Along with language study, I was teaching English several nights a week. This was tiring and demanding, but necessary to have a resident permit. The school gave me some training, and combining that with my experience in Alaska, I was able to do a credible job.
My students were all adults seeking to improve their English, mostly for advancement at work. Having paid for the classes, they were motivated and engaged in the learning process. They wanted conversation practice, and that made the class time go quickly.
One night, classes were called off because there had been a bombing of the school during the day. After the explosion, the director of the school went to his office and found a great shard of glass stuck right into his desk chair. If he hadn’t been out of his office at the time, he certainly would have been killed. These were uncertain times.
Terrorists weren’t the only danger. After class one evening I said to Barbara, “There is good looking woman lawyer in my class. She sits right in the front row and looks at me lovingly. Tonight I noticed that her eye shadow matches the green color of her eyes.”
That got Barbara’s attention. I suggested that she come to class with me the next night, and she was very much in agreement. When my lawyer student saw what a fine, elegant wife I had, she gave up and moved to the back row for the rest of the semester.
This was the first of a long series of female students and teachers who showed an interest in me. This was not because I’m suave and handsome, but because I have an American passport! If a woman could snag me, I’d literally be her passport out of a difficult and dangerous country.
These women were all attractive and intelligent, so it was a thrill to have them signal a desire for a personal relationship with me and there was a temptation to play along.
However, rejecting this and following the leading of the Spirit instead, I would immediately tell Barbara about it. Secret desire and titillation is powerful but confessing this temptation to the proper person takes away a lot of its strength.
I am thankful for a wife who is secure enough in Christ to listen to my struggles and help me. After telling Barbara about it, I would take her with me to class and that always broke the focus of my “pursuer.”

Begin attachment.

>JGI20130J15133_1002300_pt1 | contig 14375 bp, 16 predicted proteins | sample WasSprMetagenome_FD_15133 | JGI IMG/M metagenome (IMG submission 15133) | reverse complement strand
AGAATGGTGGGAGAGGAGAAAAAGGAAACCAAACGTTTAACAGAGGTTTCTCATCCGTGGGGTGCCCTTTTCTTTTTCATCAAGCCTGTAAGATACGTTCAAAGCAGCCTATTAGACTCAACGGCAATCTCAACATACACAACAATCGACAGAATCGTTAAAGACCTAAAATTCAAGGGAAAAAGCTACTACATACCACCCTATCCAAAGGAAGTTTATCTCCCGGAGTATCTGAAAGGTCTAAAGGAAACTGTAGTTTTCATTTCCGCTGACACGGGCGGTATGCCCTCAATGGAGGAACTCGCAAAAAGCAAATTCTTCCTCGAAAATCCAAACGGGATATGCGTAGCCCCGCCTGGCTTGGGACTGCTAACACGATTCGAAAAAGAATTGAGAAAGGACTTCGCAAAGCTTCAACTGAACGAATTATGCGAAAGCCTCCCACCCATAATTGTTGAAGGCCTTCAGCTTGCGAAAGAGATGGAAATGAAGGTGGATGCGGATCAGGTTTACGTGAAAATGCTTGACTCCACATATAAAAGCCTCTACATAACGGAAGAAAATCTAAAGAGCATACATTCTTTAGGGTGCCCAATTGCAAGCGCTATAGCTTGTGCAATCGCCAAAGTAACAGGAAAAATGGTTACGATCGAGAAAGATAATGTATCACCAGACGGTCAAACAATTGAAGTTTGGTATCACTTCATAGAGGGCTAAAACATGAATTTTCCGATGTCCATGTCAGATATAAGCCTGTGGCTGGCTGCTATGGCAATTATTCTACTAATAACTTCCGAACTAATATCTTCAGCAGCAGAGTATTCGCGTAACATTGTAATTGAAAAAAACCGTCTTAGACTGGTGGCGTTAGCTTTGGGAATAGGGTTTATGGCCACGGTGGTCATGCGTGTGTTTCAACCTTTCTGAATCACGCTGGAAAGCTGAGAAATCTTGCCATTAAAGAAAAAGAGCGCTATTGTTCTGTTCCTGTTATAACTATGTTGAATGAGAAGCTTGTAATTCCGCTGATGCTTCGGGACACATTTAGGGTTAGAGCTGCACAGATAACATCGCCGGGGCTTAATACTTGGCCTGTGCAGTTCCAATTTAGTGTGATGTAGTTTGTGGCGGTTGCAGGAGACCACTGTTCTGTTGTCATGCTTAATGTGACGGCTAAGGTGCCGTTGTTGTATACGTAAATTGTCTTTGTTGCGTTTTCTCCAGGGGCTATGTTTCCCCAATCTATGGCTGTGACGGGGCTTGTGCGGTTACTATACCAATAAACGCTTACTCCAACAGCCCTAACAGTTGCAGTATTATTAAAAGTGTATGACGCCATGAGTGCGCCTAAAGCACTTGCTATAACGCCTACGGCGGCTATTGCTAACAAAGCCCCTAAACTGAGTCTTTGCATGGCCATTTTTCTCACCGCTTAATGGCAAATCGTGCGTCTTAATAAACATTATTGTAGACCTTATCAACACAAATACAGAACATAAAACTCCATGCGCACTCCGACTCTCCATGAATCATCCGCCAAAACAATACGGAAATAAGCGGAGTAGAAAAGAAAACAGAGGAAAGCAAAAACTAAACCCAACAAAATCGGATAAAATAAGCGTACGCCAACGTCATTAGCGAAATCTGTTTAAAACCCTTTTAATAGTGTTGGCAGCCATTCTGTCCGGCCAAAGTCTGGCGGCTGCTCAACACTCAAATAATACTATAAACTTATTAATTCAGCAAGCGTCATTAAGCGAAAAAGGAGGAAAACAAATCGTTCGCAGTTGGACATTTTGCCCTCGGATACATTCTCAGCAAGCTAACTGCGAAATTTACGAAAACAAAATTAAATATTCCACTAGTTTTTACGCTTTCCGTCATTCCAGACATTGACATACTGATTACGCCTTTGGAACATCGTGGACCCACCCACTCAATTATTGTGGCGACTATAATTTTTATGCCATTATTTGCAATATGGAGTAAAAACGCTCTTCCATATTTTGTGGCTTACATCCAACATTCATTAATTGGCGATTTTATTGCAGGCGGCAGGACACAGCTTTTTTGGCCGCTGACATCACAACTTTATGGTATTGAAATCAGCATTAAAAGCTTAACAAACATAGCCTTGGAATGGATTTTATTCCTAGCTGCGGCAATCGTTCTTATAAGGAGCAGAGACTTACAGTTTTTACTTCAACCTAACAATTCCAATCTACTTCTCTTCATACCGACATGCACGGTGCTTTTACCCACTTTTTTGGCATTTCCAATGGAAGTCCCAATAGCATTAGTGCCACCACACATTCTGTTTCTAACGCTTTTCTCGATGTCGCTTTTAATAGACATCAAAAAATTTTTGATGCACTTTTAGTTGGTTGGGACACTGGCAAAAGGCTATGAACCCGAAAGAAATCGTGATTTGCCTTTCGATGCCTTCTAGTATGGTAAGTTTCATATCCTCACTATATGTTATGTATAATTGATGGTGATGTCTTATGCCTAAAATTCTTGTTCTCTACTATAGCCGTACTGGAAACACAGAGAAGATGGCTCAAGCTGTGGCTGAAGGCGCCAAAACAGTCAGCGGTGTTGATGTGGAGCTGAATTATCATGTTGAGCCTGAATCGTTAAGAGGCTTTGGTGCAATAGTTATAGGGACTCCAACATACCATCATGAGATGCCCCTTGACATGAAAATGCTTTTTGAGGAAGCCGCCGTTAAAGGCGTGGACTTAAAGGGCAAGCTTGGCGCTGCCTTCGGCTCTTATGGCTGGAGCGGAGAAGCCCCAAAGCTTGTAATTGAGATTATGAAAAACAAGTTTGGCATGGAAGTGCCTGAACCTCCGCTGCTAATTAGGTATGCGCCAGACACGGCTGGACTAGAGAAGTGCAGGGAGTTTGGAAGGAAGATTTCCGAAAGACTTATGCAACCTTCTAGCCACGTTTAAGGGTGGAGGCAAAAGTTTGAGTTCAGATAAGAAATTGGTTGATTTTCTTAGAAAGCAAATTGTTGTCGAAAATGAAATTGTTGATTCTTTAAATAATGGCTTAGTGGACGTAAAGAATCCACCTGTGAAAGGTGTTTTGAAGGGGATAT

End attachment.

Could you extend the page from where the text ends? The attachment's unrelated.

Along with language study and English teaching, we were put right into ministry with John. This actually proved to be of benefit linguistically, as it forced us to put into practice what we were learning.
John had an English language meeting on Sundays in his home for workers who wanted to worship together. We were thankful for this, attended every Sunday and soaked in the fellowship.
Most of the dozen workers in the city when we arrived had been there for ten years or more, and during our first year, many of them were forced by the government to leave. This was usually accomplished by a refusal to renew their work contracts.
We were the first of a new wave of workers that came in at the beginning of the 80’s. It was our privilege to build on the long, hard and often frustrating work of these pioneers.
In the early 60s, OM had started an annual conference for their workers. There they had organized a correspondence course to find people interested in spiritual truth as well as a literature committee to translate Christian books into the local language. They also set up a Bible translation committee. The only available Bible was very outdated, old enough so that most young people could not understand it, and a fresh translation
Later in the 60’s, when workers from other organizations began to come into the country, they were also invited to OM’s annual conference and were given the privilege of being in on the decisions concerning the three committees’ work. This open-armed, inclusive attitude laid a foundation of unity and cooperation that continued on for years, one of the few countries that had such harmony among different groups of workers.
An additional encouragement for unity came from the fact that there were so few of us. With so little fellowship possibilities, the normal points of contention among workers shrank in importance. The unity was wonderful.
What other woman could compete with Barbara!